A long time coming, DJ Kim Olin allegedly first hatched an idea for a rock ‘n’ roll band back in the 80s, but it wouldn’t be until 2022 that Leather Catsuit became a reality. At just five tracks, the band’s debut is too short, but since each of the tracks explores a different avenue, it plays like a complete showcase – enough to win the affections of potential fans without trying too hard.
Listeners looking for something instantly familiar should get a kick out of the opening track (and digital single) ‘Piece of The Pie’. It’s not quite as melodic as some of the band’s other songs, but it makes up for that with a lot of spirit. By way of an introduction, Olin and her band throw themselves head first into a riff driven rocker where the post-glam stomp of early Joan Jett and The Blackhearts collides with the grubby bar room sound of the should-be-legendary Watts. Sure, it’s a little heavy handed and certainly simplistic, but in terms of capturing an instantly familiar sound, it does a great job. Also presenting ex-Company of Wolves man Steve Conte’s hard guitar sound in tandem with Olin’s very natural voice, it gets a little extra muscle, providing a decent showcase for both musicians. There are a few moments where the sing-speak approach taken by Olin doesn’t reach its full potential, but a few plays uncovers a retro rocker that’s more than well meaning. As knockabout tunes go, it will certainly will have some appeal for lovers of a CBGB’s-centric sound.
From herein, the EP gets better and better, with Leather Catsuit exploring over avenues of rock with a natural flair. The EP’s best track overall, ‘Can’t Get You Off My Mind’ introduces a truckload more melody via a ringing guitar riff that draws a massive influence from the 60s British Invasion, applies a huge drum beat and various handclaps for good measure, and recycles a hugely familiar melody for a sizeable vocal. In many ways, its the instant familiarity – and early Stiff Records/Nick Lowe feel – that gives it the real appeal, but that shouldn’t detract from the musicians’ abilities. The very 60s tones are a better match for Olin, who’s able to curl her voice around some pleasingly long notes, whilst Conte adds a lot of crisp textures throughout. It isn’t too challenging for the rhythm section, but as anyone who knows anything about rhythm will attest, it’s about knowing what’s right for the job in hand, and the two Johns (Pisano on bass; Weber on drums) make a great team, able to give the track a more than solid backbone.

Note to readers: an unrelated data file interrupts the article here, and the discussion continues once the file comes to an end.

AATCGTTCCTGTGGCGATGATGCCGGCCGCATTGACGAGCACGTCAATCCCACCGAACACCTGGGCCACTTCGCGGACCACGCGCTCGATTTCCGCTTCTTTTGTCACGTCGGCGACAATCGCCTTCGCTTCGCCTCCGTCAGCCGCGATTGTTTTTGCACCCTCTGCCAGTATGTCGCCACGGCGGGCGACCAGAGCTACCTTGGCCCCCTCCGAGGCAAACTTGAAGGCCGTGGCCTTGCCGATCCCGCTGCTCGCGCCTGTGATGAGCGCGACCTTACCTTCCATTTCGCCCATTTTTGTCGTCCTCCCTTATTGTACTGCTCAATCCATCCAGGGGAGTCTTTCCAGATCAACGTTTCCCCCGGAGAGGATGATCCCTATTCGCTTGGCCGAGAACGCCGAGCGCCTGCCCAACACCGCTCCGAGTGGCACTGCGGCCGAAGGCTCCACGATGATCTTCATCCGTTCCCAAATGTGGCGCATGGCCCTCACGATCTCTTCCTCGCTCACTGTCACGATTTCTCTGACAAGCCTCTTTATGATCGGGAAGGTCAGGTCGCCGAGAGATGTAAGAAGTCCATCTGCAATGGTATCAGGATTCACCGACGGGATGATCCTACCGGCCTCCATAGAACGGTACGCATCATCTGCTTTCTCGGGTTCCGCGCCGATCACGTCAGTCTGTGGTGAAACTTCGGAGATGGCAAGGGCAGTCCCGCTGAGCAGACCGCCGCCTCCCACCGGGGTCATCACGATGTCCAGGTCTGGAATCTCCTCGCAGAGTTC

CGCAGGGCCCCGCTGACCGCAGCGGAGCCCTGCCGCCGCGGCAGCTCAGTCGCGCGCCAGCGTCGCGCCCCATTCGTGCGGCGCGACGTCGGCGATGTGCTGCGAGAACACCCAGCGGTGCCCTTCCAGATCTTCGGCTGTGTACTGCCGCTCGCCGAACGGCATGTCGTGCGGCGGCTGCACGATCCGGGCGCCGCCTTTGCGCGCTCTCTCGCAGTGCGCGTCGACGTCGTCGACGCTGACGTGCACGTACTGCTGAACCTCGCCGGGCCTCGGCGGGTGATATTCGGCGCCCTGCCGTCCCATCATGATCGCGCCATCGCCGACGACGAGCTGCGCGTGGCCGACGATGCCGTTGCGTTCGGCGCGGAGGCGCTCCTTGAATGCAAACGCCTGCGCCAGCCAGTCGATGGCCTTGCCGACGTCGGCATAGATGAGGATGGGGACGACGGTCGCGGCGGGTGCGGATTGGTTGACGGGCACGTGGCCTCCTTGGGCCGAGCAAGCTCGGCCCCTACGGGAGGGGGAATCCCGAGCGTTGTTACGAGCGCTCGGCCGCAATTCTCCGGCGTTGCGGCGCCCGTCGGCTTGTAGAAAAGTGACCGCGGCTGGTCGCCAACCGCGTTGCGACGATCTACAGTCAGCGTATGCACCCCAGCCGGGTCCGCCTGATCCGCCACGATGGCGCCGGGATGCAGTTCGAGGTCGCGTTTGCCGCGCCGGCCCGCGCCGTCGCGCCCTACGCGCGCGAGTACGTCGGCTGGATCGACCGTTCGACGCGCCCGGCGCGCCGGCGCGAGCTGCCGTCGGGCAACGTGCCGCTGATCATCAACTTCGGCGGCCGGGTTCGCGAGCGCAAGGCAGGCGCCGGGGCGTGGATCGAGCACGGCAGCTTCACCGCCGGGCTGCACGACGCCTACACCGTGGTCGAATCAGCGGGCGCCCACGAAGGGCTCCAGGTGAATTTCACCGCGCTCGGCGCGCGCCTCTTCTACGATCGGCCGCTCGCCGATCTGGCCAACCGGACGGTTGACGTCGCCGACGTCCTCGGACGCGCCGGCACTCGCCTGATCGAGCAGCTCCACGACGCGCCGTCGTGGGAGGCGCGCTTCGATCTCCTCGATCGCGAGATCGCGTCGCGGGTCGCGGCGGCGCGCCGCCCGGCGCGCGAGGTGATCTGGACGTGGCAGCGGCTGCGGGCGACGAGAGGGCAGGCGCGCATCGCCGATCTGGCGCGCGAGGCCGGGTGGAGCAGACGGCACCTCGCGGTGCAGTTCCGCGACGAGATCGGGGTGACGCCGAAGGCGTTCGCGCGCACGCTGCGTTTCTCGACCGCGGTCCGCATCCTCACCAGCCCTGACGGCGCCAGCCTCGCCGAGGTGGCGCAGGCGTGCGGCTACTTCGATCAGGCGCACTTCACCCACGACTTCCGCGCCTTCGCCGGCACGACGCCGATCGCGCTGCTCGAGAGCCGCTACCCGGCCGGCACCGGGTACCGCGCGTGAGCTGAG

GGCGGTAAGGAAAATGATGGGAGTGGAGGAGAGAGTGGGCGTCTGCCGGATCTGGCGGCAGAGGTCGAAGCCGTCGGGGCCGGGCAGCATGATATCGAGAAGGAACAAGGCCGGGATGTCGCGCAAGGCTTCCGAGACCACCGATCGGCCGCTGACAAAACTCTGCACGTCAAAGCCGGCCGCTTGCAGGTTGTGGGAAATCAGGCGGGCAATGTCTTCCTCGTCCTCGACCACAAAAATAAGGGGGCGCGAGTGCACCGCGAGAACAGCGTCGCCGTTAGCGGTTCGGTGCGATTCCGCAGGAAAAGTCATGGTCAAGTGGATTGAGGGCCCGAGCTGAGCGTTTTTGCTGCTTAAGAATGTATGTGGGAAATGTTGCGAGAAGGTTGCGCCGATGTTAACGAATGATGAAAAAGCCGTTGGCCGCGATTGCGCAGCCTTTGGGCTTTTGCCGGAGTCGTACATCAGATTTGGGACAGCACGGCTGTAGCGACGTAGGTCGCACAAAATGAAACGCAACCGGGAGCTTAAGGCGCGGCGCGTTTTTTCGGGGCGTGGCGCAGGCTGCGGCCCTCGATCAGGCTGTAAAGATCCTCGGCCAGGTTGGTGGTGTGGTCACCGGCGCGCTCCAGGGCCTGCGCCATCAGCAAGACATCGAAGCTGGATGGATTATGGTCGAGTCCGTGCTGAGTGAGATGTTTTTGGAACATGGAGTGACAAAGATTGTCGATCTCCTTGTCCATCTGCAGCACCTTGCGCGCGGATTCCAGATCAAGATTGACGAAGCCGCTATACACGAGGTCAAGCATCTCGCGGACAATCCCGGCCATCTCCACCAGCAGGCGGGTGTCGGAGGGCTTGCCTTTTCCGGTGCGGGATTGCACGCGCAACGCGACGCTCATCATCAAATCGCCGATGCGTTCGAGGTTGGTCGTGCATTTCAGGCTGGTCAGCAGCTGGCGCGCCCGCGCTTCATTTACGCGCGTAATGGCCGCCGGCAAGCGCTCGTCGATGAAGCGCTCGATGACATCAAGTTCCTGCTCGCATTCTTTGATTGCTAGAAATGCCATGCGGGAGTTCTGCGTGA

Slowing down further still, ‘Broken’ takes a bluesy rock backdrop, then adds a world of slide guitar and pumped bass. Over the slow groove, Olin’s most sultry voice doesn’t have too much flashiness, but the way she takes a deeper tone and pulls the longer notes across the verses results in one of her best vocals this time out. The band, meanwhile, sound wholly immersed in something that could’ve been a Black Crowes mellow jam circa 1992, and by the time Steve rises with a short but sharp lead break, this sounds like a retro classic that’s impossible to date. Adding a little heartbreak to the mix, ‘A Woman Alone’ takes the Leather Catsuit sound into more of a 50s sphere, thanks to a guitar twang akin to a Chris Isaak classic, and peppers the music further with some great electric piano sounds. The end result is a little more country rock/smooth sounding than the bulk of Leather Catsuit’s work, but never less impressive. By the time Olin cries across the second chorus, it’ll sound like something you’ve always known.
Last up, ‘You’re Killing Me’ opens with heavy acoustic strums before branching out into a moody rocker where wailing lead guitars take in even bigger swathes of bluesy hard rock. Against this solid musical backdrop – one of the EP’s finest, especially once Steve launches into a brief yet fiery solo – Olin reaches maximum cry. In some ways, it’s the EP’s most balanced track, taking in most of the band’s styles all at once, but the slow burning music means it takes longer to stick in the listener’s consciousness. Capturing Leather Catsuit’s tendencies for recycling the past with the minimum of fuss, it’s the ideal way to end, but if you’ve enjoyed the musical ride so far, it feels as if this release has come up a little too short…
With each of those musical moods taking on a retro feel, Leather Catsuit is an instant and natural fit for the Rum Bar Records label, making Olin label mates with members of The Neigborhoods, Dogmatics and CBGB’s face Genya Ravan. It’s fair to say that Leather Catsuit can be a little under-polished, but they rarely sound less than a hundred percent committed, and that creates a huge ball of retro fun. Those who’ve taken in huge chunks of the Rum Bar catalogue and found a love for Beebe Gallini, Genya Ravan and the works of Jen D’Angora will certainly find something of appeal here; others might have to work a little harder for the musical rewards, but they’ll come in time.